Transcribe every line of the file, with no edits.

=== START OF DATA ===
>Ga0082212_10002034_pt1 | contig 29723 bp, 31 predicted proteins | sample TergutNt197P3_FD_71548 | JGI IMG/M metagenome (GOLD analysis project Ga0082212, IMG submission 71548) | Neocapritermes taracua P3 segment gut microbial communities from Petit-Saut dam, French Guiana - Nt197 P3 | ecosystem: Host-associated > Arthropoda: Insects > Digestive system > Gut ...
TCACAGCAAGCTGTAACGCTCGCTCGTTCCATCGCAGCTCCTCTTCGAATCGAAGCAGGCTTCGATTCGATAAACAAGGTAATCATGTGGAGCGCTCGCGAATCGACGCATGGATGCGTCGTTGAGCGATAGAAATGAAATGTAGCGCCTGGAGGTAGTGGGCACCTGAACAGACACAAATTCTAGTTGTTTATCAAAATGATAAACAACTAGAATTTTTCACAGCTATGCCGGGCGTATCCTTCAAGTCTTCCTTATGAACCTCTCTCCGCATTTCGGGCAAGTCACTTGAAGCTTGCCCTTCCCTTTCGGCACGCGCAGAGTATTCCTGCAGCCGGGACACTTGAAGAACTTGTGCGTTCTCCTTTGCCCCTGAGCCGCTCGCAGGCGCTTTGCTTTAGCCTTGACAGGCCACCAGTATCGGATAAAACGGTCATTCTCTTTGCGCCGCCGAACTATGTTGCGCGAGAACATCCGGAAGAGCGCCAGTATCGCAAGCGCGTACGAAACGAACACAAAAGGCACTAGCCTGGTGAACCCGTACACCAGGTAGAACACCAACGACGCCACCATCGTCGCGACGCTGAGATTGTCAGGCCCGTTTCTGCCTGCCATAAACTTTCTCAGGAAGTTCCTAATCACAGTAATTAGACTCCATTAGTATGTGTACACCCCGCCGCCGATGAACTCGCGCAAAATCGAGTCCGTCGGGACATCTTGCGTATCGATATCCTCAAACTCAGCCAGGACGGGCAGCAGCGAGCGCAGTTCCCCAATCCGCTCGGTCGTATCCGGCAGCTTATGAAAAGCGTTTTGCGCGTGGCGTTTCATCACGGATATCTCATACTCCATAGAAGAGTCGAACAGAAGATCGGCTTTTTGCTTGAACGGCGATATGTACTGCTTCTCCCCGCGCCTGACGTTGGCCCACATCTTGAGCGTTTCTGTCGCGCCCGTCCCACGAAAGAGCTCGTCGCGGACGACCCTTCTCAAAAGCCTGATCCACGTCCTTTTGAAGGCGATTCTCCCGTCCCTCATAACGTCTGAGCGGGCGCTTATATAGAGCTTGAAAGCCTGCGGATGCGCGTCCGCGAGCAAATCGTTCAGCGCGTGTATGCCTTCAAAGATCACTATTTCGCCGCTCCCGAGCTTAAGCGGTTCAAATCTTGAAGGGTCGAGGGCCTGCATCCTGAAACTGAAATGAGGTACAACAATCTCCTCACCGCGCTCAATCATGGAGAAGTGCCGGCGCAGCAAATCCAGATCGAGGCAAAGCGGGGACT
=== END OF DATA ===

>Ga0082212_10002034_pt1 | contig 29723 bp, 31 predicted proteins | sample TergutNt197P3_FD_71548 | JGI IMG/M metagenome (GOLD analysis project Ga0082212, IMG submission 71548) | Neocapritermes taracua P3 segment gut microbial communities from Petit-Saut dam, French Guiana - Nt197 P3 | ecosystem: Host-associated > Arthropoda: Insects > Digestive system > Gut ...
TCACAGCAAGCTGTAACGCTCGCTCGTTCCATCGCAGCTCCTCTTCGAATCGAAGCAGGCTTCGATTCGATAAACAAGGTAATCATGTGGAGCGCTCGCGAATCGACGCATGGATGCGTCGTTGAGCGATAGAAATGAAATGTAGCGCCTGGAGGTAGTGGGCACCTGAACAGACACAAATTCTAGTTGTTTATCAAAATGATAAACAACTAGAATTTTTCACAGCTATGCCGGGCGTATCCTTCAAGTCTTCCTTATGAACCTCTCTCCGCATTTCGGGCAAGTCACTTGAAGCTTGCCCTTCCCTTTCGGCACGCGCAGAGTATTCCTGCAGCCGGGACACTTGAAGAACTTGTGCGTTCTCCTTTGCCCCTGAGCCGCTCGCAGGCGCTTTGCTTTAGCCTTGACAGGCCACCAGTATCGGATAAAACGGTCATTCTCTTTGCGCCGCCGAACTATGTTGCGCGAGAACATCCGGAAGAGCGCCAGTATCGCAAGCGCGTACGAAACGAACACAAAAGGCACTAGCCTGGTGAACCCGTACACCAGGTAGAACACCAACGACGCCACCATCGTCGCGACGCTGAGATTGTCAGGCCCGTTTCTGCCTGCCATAAACTTTCTCAGGAAGTTCCTAATCACAGTAATTAGACTCCATTAGTATGTGTACACCCCGCCGCCGATGAACTCGCGCAAAATCGAGTCCGTCGGGACATCTTGCGTATCGATATCCTCAAACTCAGCCAGGACGGGCAGCAGCGAGCGCAGTTCCCCAATCCGCTCGGTCGTATCCGGCAGCTTATGAAAAGCGTTTTGCGCGTGGCGTTTCATCACGGATATCTCATACTCCATAGAAGAGTCGAACAGAAGATCGGCTTTTTGCTTGAACGGCGATATGTACTGCTTCTCCCCGCGCCTGACGTTGGCCCACATCTTGAGCGTTTCTGTCGCGCCCGTCCCACGAAAGAGCTCGTCGCGGACGACCCTTCTCAAAAGCCTGATCCACGTCCTTTTGAAGGCGATTCTCCCGTCCCTCATAACGTCTGAGCGGGCGCTTATATAGAGCTTGAAAGCCTGCGGATGCGCGTCCGCGAGCAAATCGTTCAGCGCGTGTATGCCTTCAAAGATCACTATTTCGCCGCTCCCGAGCTTAAGCGGTTCAAATCTTGAAGGGTCGAGGGCCTGCATCCTGAAACTGAAATGAGGTACAACAATCTCCTCACCGCGCTCAATCATGGAGAAGTGCCGGCGCAGCAAATCCAGATCGAGGCAAAGCGGGGACT